Legal, Providers

Stark Law Crackdown Jacks Up Fines, Settlements and Physician Pressures

Is a widened enforcement net squeezing physicians unfairly?┬áThat’s the belief of one high-profile author and health policy expert.

Enforcers of anti-kickback laws are turning up the heat on hospitals, health systems and physicians alike, with 2024 on track to see ever increasing penalties and stress on providers.

Commonly known as the Stark Law, the Physician Self-Referral Law (42 U.S.C. §1395nn) of 1989 prohibits physicians from referring patients to receive “designated health services” payable by Medicare or Medicaid from entities with which the physician or an immediate family member has a financial relationship, unless an exception applies.

The goal, of course, is to prioritize helping patients obtain the best available care over physician self-dealing. Healthcare providers who believe they may have violated the Stark Law may report possible infractions within six years through a self-referral disclosure protocol (SRDP).

Experts generally applauded updates to Stark implemented in 2020 designed to relieve Stark administrative burdens. Then, in early 2023, the Centers for Medicare & Medicaid Services again revised the protocol in an aim to streamline SRDP submissions.

As a result, from 2021 to 2023, self-disclosures rose from 27 to 176 – a 552% increase.

Perhaps one motivating factor is the burgeoning size of Stark settlements. For example, late last year, Community Health Network, Inc., of Indianapolis, agreed to pay $345 million to resolve alleged Stark violations – an all-time record.

The settlement sprang from U.S. Department of Justice charges that senior management conspired to hire physicians from private practices at as much as double their salaries for the purpose of capturing “downstream referrals.” A whistleblower former executive reported the scheme in 2014 under the False Claims Act’s (FCA) qui tam provisions.

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A Deep-dive Into Specialty Pharma

A specialty drug is a class of prescription medications used to treat complex, chronic or rare medical conditions. Although this classification was originally intended to define the treatment of rare, also termed “orphan” diseases, affecting fewer than 200,000 people in the US, more recently, specialty drugs have emerged as the cornerstone of treatment for chronic and complex diseases such as cancer, autoimmune conditions, diabetes, hepatitis C, and HIV/AIDS.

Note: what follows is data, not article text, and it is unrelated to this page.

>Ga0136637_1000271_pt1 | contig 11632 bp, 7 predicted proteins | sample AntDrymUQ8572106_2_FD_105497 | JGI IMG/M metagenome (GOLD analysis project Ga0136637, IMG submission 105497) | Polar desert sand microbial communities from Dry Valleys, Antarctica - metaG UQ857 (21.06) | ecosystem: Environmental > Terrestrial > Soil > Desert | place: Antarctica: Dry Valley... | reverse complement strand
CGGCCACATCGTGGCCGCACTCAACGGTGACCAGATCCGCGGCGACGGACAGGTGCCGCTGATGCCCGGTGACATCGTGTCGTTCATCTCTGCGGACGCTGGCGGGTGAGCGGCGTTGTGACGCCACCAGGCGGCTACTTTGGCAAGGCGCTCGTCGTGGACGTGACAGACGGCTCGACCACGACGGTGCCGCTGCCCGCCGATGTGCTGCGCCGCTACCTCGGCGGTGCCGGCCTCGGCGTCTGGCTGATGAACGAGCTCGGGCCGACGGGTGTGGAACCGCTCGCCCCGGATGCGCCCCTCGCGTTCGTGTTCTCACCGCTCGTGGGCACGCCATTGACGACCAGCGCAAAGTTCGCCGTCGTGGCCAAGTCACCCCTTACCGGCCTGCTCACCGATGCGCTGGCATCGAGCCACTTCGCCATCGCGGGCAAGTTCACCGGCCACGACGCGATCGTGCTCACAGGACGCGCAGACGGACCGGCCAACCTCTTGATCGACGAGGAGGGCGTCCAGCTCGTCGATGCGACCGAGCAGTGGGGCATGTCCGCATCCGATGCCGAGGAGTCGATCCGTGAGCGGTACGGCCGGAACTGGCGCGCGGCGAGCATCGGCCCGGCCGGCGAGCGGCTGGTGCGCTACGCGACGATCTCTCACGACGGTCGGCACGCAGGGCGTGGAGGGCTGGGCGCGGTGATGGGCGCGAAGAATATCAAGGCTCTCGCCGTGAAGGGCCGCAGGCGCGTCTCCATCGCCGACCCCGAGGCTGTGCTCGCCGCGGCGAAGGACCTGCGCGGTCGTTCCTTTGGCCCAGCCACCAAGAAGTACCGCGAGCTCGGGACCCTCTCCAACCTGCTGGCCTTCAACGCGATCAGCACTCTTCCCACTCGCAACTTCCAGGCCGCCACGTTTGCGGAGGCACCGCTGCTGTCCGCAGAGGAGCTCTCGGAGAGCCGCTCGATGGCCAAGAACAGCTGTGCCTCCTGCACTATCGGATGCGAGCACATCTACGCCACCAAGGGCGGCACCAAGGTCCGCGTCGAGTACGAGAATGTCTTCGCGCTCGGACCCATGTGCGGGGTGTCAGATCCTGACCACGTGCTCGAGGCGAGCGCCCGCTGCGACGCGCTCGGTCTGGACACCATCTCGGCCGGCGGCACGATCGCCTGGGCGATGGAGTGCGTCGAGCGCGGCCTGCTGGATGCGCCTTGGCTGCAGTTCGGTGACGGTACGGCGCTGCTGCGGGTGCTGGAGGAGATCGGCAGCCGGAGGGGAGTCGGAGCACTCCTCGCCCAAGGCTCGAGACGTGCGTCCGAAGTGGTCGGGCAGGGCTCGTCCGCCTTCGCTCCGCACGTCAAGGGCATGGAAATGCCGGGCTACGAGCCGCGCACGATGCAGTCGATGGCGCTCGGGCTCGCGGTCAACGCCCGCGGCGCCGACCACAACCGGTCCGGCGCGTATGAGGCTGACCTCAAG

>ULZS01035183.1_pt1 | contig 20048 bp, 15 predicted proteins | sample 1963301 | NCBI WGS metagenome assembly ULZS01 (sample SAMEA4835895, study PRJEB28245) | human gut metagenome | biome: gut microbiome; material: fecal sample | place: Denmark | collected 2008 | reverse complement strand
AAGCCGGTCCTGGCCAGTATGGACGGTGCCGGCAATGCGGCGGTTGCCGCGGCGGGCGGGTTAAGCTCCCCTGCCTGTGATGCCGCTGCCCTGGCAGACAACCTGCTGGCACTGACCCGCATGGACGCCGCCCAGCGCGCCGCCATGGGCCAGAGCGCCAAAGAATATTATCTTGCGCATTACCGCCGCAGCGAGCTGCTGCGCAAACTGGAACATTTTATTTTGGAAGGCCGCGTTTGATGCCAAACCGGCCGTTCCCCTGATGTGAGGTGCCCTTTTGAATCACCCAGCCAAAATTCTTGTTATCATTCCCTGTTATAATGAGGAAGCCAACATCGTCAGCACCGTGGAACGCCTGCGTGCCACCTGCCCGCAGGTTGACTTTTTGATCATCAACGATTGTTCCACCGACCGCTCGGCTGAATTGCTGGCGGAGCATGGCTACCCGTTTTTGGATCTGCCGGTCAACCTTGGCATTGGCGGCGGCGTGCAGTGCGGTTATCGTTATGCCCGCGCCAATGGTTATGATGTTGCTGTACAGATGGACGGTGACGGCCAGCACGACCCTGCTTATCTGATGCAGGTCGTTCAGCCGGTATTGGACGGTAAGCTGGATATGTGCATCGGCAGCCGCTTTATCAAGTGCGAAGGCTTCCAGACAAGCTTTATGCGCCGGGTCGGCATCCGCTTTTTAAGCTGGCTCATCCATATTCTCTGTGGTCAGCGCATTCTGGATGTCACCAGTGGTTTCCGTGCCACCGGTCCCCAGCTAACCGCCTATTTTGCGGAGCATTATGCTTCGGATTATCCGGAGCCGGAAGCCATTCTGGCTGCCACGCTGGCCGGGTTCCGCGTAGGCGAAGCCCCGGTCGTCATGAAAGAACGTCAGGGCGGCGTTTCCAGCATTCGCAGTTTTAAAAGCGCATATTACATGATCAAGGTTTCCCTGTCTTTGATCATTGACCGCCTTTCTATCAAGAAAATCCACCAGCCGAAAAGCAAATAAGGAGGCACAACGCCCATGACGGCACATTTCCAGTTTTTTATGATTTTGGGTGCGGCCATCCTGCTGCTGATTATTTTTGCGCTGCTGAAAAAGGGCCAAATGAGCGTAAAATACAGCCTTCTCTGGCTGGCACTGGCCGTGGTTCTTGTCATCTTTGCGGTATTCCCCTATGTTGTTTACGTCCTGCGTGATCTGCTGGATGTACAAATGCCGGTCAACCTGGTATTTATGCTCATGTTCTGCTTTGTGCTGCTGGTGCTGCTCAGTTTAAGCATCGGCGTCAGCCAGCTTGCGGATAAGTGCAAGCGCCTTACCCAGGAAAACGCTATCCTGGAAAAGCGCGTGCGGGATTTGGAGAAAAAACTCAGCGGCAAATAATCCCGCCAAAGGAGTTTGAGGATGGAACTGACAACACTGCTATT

In another qui tam case, regional hospital operator Covenant Healthcare Systems and two of its physicians agreed to pay more than $69 million in a suit brought by a former physician-executive for improper financial relationships between Covenant and its doctors. More typical is a $1.8 million fine in March this year against a Houston neurologist for allegations of Medicare and Medicaid billing for medically unnecessary services and for referring patients to his own diagnostic centers.

However, critics say that the widened Stark enforcement net is not only catching more offenders but is simultaneously squeezing physicians unfairly.

Ramped-up FCA and Stark enforcement is throwing doctors into a vise between patients and corporately owned and managed hospitals, health systems and medical practices, argues Harry Severance, MD, a high-profile author and frequent public speaker on healthcare policy and workplace safety.

As private equity firms and business-focused management teams increasingly take control over American healthcare, doctors complain that pressure to increase provider productivity and profitability is approaching intolerable levels. Patient care subsequently suffers.

Management boards typically function without physician members and defend their earnings-focused decisions as “common business practice,” says Dr. Severance, adjunct assistant professor at Duke University School of Medicine. While acceptable outside of healthcare, such conduct tends to draw doctors into risking FCA/Stark violations, sometimes unknowingly as guidelines and regulations grow.

Dr. Severance points to research finding that primary care physicians need 26.7 hours per day just to follow nationally recommended guidelines for preventive care while also seeing patients.

“[I]f there are no practicing physicians on board, my legal sources tell me that it’s much easier to avoid federal oversight and federal inquiry, especially if presented as ‘common business practice,’…” Dr. Severance told Becker’s ASC Review.

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